July 10, 2012

In September 2011, Arctic sea ice reached its second-lowest minimum extent in the satellite record.

July 10, 2012

In 2011, annual snow cover extent over Northern Hemisphere continents (including the Greenland ice sheet) averaged 24.7 million square kilometers, which is 0.3 million square kilometers less than the long-term average.

July 10, 2012

Except for some La Niña-cooled regions of the tropical Pacific and a few other cool spots, the upper ocean held more heat than average in 2011 in the Pacific, Atlantic, Indian, and Southern Oceans.

April 12, 2012

Although solar flares can bombard Earth’s outermost atmosphere with tremendous amounts of energy, most of that energy is reflected back into space by the Earth’s magnetic field or radiated back to space as heat by the thermosphere.

December 30, 2011

In the 2011 Arctic Report Card, scientists report that the bright white surface of the Greenland Ice Sheet has grown less reflective. The darker surface absorbs more sunlight, accelerating melting.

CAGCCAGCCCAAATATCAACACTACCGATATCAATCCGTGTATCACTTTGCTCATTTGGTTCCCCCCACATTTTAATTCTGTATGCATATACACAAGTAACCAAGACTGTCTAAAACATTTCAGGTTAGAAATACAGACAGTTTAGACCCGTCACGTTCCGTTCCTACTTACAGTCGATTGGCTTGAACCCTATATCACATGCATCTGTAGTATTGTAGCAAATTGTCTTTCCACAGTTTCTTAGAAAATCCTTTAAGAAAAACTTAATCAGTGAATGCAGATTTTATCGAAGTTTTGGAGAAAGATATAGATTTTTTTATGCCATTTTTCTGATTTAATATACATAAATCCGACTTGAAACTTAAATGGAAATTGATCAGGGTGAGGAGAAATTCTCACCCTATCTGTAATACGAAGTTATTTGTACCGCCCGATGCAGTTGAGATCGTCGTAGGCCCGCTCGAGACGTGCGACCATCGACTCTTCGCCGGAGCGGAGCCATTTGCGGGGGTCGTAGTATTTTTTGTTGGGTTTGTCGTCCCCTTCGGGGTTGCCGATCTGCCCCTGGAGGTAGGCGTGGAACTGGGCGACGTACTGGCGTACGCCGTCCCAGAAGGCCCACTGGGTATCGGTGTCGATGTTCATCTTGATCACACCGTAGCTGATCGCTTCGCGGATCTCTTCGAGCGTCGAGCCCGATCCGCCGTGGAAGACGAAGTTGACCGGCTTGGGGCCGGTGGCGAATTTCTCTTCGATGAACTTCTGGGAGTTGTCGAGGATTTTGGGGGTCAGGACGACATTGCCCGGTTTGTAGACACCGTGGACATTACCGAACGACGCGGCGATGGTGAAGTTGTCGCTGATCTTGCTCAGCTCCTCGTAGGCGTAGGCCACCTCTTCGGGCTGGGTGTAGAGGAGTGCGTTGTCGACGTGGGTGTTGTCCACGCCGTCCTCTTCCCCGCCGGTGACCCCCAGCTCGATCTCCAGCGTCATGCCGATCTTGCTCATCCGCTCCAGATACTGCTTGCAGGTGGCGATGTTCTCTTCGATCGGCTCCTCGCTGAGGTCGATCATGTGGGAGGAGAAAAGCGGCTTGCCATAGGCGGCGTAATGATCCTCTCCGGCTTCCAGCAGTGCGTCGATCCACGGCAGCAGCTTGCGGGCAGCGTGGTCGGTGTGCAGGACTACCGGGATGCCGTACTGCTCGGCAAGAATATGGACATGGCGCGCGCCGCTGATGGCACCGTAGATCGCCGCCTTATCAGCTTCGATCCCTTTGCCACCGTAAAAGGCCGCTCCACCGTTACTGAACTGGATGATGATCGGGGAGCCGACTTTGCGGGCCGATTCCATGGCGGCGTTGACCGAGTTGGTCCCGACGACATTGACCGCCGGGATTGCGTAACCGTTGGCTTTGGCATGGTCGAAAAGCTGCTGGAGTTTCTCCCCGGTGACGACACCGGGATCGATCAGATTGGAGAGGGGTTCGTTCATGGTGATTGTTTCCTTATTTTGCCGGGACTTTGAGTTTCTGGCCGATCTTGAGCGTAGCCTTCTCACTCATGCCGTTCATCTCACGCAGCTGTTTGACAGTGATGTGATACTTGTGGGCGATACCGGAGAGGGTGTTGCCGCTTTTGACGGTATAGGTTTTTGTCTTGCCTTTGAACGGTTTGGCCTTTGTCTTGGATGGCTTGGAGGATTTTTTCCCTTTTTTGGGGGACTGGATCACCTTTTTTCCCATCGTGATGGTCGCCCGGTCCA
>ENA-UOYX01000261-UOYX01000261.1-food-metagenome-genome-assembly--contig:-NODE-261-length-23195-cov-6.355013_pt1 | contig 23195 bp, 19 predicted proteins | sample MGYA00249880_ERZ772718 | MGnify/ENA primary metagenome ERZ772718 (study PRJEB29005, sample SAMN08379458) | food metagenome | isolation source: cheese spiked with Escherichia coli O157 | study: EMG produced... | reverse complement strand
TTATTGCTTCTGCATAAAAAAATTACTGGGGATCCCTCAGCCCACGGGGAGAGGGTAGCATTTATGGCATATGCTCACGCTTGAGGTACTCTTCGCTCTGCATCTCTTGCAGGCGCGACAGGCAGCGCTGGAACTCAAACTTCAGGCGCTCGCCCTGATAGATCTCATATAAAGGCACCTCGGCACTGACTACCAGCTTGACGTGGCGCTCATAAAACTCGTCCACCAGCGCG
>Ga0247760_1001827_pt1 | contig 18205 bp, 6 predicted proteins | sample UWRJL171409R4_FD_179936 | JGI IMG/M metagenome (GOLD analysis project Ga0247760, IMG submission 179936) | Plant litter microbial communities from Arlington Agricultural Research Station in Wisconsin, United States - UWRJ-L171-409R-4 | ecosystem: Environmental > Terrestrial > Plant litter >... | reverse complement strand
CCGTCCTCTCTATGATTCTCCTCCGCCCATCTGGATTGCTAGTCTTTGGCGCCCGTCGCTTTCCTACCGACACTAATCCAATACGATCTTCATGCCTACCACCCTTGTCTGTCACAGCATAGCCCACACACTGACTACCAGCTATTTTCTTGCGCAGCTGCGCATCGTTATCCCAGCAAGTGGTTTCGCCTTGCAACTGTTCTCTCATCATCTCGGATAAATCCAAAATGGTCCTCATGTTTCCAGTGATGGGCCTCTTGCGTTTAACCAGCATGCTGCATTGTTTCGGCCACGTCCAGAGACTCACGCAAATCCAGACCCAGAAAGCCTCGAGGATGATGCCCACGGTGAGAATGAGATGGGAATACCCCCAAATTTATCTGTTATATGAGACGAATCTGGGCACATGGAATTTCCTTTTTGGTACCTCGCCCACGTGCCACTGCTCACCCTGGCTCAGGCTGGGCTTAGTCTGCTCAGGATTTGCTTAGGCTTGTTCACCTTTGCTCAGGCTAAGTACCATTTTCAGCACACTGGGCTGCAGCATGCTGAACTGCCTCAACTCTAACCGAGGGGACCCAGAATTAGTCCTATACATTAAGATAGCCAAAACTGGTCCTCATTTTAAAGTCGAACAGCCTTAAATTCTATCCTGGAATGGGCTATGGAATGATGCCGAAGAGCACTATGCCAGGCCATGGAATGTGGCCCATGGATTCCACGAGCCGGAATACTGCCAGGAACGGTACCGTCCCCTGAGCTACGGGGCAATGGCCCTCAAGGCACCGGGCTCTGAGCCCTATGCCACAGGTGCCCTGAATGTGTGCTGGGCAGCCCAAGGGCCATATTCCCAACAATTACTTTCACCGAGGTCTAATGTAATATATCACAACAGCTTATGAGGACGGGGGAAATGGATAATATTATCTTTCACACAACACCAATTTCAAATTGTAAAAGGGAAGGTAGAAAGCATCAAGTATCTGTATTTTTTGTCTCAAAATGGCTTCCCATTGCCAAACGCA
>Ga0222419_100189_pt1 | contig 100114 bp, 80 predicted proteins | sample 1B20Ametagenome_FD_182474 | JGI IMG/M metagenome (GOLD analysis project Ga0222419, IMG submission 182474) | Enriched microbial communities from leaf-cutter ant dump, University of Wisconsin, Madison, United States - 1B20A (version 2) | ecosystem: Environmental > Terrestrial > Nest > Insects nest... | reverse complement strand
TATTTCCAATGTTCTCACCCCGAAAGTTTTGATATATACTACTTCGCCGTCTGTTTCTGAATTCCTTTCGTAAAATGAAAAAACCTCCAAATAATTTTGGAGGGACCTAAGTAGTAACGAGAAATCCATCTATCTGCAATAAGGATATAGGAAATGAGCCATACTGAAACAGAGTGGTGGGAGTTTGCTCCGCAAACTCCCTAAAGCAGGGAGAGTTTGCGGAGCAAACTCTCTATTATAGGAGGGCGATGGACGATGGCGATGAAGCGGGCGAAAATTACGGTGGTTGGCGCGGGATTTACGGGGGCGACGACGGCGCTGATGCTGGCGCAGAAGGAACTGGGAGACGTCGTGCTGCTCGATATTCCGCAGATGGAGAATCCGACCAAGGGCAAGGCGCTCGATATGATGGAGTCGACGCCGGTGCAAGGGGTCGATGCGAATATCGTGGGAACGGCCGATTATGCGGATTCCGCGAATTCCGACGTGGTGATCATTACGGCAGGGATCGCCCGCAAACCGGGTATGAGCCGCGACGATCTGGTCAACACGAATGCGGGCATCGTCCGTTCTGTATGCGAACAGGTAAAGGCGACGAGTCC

July 10, 2011
April 14, 2011

Arctic sea ice extent for the month of March was the second lowest in the satellite record. Ice cover at winter maximum continues to be dominated by young, thin ice.

September 1, 2009

 The Sun is the main source of power for the Earth's climate machine. Space-based measurements, begun in 1978, indicate Earth receives an average of 1,361 W/m<sup>2</sup> of incoming sunlight, and the amount varies by about one-tenth of a percent over the course of the 11-year solar cycle.